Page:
For this step in the process, any additional content you want to have in the product must be provided. Having final content will help us iron out any unknowns we might encounter in designing the flow of the product and presenting it to the user.
A visual representation of the sitemap is created in the wireframing phase that includes all of the content you provide. Wireframes are a navigable prototype of how the product will work. They are not a final representation of the design. Think of wireframes as a blueprint of a house, illustrating where things go and how to get to them.
The visual design phase takes those wireframe blueprints and dresses them up with a pretty GUI (graphical user interface). We create design mockups for the home screen and all sub-screens that have any elements that differ from other screens. In other words, we don't waste time mocking up screens that have the same look. Development can skin similar screens based on one mockup.
The development phase of any product is a quiet time in the project as far as client feedback. That's why it is so important to spend quality time in the planning and information architecture phases of the project.
We like to prepare clients for the fact back and forth communication will be minimal until the Alpha Test version is ready for distribution. However, during Alpha and Beta testing it will be important for us to test the product A LOT. Believe it or not, during this time our goal is to purposely try to break the product as it's better to work out all of the bugs internally than have customers point them out for us!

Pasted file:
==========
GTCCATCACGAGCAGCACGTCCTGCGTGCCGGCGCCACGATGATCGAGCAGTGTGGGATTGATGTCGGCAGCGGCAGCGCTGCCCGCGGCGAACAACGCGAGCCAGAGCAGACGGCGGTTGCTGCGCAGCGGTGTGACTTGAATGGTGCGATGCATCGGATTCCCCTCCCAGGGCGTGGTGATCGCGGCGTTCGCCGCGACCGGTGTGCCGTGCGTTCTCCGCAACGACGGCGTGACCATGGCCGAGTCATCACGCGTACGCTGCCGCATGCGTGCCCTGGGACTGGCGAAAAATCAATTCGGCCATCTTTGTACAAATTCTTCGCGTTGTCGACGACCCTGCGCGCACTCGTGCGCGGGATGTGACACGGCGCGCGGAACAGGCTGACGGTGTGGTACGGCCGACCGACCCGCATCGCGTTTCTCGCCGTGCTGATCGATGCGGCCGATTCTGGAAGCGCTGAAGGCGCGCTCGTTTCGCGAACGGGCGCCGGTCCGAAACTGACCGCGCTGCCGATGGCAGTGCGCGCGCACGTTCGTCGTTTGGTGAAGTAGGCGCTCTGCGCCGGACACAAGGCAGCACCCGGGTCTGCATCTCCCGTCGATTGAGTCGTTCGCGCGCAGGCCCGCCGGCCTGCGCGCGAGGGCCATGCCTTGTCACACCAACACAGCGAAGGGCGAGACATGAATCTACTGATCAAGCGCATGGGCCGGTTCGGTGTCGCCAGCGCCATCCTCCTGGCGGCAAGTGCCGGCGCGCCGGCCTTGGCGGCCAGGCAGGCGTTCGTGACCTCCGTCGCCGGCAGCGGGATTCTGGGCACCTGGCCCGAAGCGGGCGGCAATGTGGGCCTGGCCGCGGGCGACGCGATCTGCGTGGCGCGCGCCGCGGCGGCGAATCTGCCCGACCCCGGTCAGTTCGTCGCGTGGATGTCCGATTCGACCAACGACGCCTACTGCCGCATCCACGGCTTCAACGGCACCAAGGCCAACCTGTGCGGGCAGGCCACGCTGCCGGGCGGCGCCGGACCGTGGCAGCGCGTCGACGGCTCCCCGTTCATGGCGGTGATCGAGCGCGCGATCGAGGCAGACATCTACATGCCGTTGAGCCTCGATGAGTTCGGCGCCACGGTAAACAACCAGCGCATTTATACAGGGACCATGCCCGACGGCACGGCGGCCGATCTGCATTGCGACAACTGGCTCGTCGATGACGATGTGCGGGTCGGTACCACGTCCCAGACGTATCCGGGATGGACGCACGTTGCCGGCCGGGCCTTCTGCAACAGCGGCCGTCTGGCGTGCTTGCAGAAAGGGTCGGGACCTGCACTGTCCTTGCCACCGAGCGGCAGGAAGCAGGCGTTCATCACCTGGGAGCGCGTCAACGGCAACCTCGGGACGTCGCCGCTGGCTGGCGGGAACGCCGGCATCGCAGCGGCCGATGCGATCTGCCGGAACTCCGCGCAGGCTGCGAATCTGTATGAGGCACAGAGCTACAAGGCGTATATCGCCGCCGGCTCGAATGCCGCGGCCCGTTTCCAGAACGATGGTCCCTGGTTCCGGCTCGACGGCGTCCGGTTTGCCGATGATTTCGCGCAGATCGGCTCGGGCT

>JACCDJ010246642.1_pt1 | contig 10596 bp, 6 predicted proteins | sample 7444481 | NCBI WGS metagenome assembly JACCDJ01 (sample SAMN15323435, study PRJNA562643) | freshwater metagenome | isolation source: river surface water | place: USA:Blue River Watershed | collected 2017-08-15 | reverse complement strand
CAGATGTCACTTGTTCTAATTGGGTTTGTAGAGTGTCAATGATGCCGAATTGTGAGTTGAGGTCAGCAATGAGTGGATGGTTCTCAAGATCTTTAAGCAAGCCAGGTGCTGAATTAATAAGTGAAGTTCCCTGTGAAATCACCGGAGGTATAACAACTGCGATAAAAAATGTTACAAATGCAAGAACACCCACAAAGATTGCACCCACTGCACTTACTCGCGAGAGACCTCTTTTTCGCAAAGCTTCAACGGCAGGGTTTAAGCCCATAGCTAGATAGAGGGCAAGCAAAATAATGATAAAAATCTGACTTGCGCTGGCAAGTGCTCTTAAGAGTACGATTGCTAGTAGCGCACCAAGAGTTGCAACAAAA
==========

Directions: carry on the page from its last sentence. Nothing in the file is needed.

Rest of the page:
There are different stages or phases within the Product Development Life Cycle and in each phase, different activities take place.
1. Requirement Analysis
The aim of the requirement analysis phase is to capture the details of each requirement and to make sure everyone understands the scope of the work and how each requirement is going to be fulfilled. It is a normal practice to also discuss how each requirement will be tested and so testers can add great value in participating in requirement analysis meetings.
The next stage of the Product Development Life Cycle is the Design phase. During the design phase, developers and technical architects start the high-level design of the software and system to be able to deliver each requirement. The technical details of the design are discussed with the customer and various parameters such as risks, technologies to be used, capability of the team, project constraints, time and budget are reviewed and then the best design approach is selected for the product.
The selected architectural design, defines all the components that need to be developed, communications with third party services, user flows and database communications as well as front-end representations and behaviour of each component.